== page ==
My name is Renee Balaban and my parents are survivors: My mother is Suzanne Katz Balaban who lives with me. My father, Maximillian Balaban is deceased, Both were born in Vienna, Austria. My grandparents both deceased were: My grandmother, Johanna Diamant Katz born in Kravsco, Czechoslovakia married my grandfather Paul Katz born in Poland and lived in Vienna, Austria before moving to America in 1938. My mother has a sister, Ruth Katz Ellinger who married Maron Ellinger and they live in Florida.

We lost approx. 95% of our family in the Holocaust. They lived in Czechoslovakia, Poland, and Austria. My sisters and I are the first generation born in America.

I would like to tell you a story. Approx.17 years ago when my parents celebrated their 50th wedding anniversary, my sisters, neice and I took them back to Vienna, Austria. We arrived in Zurich and travelled around until we reached Vienna. I asked to see a concentration camp and we visited Mauthausen. My mother carried with her an old telephone number of my grandmother’s cousin who married someone not Jewish in order to save herself. Without going into a long story, it took a few days until someone picked up the telephone to tell us that my grandmother’s cousin lived in another apartment and gave us her telephone number. We were able to make contact with her and found a new part of our family who are not Jewish. Over the last 17 years we have become close to them and my sister and their son decided that we should try to find family descendants of my grandmother’s grandmother whose last name was “Sofer” and have a family reunion.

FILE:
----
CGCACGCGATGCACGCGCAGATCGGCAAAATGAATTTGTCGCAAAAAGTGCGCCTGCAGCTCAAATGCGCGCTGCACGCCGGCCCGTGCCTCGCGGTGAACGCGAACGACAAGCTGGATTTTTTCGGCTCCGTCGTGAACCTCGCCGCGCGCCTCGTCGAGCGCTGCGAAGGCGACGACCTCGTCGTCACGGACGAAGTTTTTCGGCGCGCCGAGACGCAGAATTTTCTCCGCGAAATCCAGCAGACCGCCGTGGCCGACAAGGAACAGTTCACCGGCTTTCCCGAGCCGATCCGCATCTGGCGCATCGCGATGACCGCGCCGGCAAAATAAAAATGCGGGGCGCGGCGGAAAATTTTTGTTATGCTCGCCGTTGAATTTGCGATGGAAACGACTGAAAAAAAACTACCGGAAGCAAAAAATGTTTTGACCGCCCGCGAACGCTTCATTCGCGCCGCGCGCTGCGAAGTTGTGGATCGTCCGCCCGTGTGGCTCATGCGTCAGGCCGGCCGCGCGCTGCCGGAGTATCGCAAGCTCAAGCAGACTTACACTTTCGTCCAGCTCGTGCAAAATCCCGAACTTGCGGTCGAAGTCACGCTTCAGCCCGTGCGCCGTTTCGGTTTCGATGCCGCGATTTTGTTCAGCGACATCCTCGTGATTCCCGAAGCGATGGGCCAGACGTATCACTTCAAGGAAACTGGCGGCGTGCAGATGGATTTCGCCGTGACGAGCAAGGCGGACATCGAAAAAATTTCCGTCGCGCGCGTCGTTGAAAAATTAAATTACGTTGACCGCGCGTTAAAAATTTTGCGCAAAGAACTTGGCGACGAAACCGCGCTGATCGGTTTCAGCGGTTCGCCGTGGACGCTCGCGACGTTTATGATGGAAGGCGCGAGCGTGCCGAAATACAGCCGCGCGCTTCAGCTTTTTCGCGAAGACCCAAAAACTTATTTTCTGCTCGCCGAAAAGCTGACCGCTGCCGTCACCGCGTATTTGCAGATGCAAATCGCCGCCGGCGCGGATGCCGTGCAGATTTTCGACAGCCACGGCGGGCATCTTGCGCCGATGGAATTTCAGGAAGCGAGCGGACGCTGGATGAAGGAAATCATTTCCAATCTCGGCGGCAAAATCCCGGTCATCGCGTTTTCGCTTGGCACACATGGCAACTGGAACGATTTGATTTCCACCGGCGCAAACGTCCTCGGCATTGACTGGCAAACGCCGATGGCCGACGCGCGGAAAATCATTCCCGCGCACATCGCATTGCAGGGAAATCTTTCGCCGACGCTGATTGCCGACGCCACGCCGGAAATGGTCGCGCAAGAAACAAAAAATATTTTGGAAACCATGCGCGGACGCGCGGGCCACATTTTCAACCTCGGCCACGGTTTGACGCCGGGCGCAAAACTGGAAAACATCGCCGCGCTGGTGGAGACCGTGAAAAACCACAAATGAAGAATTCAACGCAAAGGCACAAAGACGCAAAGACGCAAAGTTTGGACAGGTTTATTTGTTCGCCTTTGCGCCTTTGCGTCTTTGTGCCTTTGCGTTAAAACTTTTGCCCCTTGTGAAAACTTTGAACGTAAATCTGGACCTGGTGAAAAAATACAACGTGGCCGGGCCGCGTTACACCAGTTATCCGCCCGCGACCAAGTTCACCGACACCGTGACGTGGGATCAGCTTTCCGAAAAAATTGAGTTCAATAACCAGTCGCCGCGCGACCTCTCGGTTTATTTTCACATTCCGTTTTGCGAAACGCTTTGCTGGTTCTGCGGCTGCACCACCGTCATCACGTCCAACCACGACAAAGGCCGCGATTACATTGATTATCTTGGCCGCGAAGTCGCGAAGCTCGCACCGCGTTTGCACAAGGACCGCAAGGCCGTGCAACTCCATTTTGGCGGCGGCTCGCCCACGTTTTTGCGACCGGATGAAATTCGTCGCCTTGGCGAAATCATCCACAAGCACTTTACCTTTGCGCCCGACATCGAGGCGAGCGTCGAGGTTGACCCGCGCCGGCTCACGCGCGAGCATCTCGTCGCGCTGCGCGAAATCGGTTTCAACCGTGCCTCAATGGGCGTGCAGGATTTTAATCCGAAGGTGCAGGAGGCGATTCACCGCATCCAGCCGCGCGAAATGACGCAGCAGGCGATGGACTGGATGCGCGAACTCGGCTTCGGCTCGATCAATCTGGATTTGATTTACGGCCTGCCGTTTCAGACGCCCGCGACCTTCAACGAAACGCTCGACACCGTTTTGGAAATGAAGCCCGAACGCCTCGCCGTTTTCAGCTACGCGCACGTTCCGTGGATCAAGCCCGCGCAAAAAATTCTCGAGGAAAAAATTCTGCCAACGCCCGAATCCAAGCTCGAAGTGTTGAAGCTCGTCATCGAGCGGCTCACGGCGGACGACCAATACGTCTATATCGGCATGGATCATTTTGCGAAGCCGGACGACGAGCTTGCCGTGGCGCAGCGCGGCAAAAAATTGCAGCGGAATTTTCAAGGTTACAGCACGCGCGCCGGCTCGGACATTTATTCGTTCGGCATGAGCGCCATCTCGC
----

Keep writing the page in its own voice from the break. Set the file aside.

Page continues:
In July, 2005 we had a family reunion in the Austrian Alps. Those who gathered came from Israel, Austria, The Czech Republic, and America. We found relatives in Chile but they were not able to attend. The ironic thing is that the Americans are Jewish, as are the Israelis. The older generation from the Czech Republic are still Jewish, the next generation are Christians, and the third generation are mixed Jewish & Christian. The Chilean older generation is Jewish and everyone else Christian. The Austrians are all Christian. From having only a few family members, we now have become a larger family.

The 2005 Family Reunion was an opportunity to listen to the older generation telling us their stories as a young person through the holocaust and up to today. The next generation was able to learn about each other and their families. Not many of the third generation joined us at the family reunion but those who did left ready to tell the others that they need to be part of the next one. We had planned the next Family Reunion in May 2007 but many people asked to have it cancelled because of the situation now. Some of us will travel to Israel anyway in May to see family and travel around the country showing our supportl. My mother, sisters and I have been to Israel numerous times and loved it.

Renee Balaban